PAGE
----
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Study: Melatonin ingestions in children spiked 530% over past decade

June 2, 2022

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U.S. poison control centers saw a 530% increase over the past decade in children ingesting melatonin, a dietary supplement used as a sleep aid. The biggest spike came at the start of the COVID-19 pandemic.

“This might be related to increased accessibility of melatonin during the pandemic, as children spent more time at home because of stay-at-home orders and school closures,” authors wrote in a new Morbidity and Mortality Weekly Report. “Further, reports of increasing sleep disturbances during the pandemic might have led to increased availability of melatonin in the home.”

Researchers analyzed 2012-’21 data from the American Association of Poison Control Centers’ National Poison Data System and found reports of 260,435 melatonin ingestions among children and teens. Annual calls for these ingestions jumped 530% from 8,337 in 2012 to 52,563 in 2021. They increased 38% from 2019 to 2020.

Most were unintentional, and 84% involved children under 6 years. About 17% of all children in the study had clinical effects from the ingestion, most commonly involving the central nervous system. About 15% of those treated at a health care facility were hospitalized, and 1% required intensive care. Five children required mechanical ventilation and two died. Children under 6 years had the largest increase in hospitalizations due to melatonin ingestion, according to the study.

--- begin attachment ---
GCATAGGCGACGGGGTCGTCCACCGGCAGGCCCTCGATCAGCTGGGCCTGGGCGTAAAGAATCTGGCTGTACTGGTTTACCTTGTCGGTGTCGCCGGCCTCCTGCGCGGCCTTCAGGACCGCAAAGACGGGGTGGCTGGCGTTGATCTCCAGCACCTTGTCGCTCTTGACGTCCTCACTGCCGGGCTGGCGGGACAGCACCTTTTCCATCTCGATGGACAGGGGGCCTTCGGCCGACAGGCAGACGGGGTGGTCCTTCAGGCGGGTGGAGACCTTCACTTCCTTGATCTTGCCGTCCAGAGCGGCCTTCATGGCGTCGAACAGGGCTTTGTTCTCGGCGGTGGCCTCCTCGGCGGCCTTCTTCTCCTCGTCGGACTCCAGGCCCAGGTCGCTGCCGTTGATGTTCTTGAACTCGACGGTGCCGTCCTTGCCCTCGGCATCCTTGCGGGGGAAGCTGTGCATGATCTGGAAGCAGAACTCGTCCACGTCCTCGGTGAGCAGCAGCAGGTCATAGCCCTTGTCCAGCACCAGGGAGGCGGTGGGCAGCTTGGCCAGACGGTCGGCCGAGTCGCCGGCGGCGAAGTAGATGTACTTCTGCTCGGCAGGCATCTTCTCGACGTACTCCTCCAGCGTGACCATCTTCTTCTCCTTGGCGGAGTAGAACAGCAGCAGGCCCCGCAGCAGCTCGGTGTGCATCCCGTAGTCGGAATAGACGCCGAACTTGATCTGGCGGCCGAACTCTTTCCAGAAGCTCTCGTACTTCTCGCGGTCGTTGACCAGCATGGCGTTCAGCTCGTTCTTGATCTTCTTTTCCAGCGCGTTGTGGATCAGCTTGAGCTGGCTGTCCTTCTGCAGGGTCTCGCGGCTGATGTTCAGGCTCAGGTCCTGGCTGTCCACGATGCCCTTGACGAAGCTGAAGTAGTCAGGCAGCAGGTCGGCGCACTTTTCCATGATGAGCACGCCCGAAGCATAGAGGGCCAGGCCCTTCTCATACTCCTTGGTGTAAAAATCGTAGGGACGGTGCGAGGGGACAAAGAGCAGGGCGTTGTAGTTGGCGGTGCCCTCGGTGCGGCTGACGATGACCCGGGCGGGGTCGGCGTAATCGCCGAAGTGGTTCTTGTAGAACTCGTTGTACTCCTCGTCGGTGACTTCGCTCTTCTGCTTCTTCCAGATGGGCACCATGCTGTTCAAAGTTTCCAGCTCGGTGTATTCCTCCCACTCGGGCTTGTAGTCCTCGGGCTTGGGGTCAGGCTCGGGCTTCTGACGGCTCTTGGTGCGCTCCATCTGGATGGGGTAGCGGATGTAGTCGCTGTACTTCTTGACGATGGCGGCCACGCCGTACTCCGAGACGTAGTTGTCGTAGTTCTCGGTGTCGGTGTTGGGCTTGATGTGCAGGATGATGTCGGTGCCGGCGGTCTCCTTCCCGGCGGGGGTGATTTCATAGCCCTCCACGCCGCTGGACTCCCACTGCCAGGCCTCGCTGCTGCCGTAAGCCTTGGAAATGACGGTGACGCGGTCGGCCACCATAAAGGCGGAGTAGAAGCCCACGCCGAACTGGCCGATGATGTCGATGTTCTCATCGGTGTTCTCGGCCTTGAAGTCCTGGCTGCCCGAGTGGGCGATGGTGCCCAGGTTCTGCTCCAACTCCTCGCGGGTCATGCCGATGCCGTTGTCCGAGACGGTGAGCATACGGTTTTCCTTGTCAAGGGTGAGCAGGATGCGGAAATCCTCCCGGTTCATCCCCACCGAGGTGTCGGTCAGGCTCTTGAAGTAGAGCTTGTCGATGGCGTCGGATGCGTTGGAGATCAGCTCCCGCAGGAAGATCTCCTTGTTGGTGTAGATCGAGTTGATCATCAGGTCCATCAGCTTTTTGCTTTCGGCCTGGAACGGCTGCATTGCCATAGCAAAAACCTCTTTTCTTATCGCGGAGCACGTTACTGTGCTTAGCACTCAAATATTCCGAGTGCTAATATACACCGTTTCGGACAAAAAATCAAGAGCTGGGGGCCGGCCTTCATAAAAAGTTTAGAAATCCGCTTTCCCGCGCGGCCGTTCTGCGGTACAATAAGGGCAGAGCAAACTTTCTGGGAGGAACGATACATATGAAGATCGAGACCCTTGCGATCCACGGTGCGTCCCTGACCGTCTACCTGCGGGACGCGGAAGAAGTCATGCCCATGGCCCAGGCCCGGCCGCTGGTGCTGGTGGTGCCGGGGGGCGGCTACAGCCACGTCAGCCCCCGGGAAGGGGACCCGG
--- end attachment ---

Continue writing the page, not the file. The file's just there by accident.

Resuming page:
Authors noted the amount of melatonin in products can vary, even among the same products. These supplements also can have levels of serotonin that can be harmful to children. They encouraged health care providers to talk to families about safe use and storage and to report melatonin-related adverse events to the Food and Drug Administration’s MedWatch program.



Information for parents from on melatonin use

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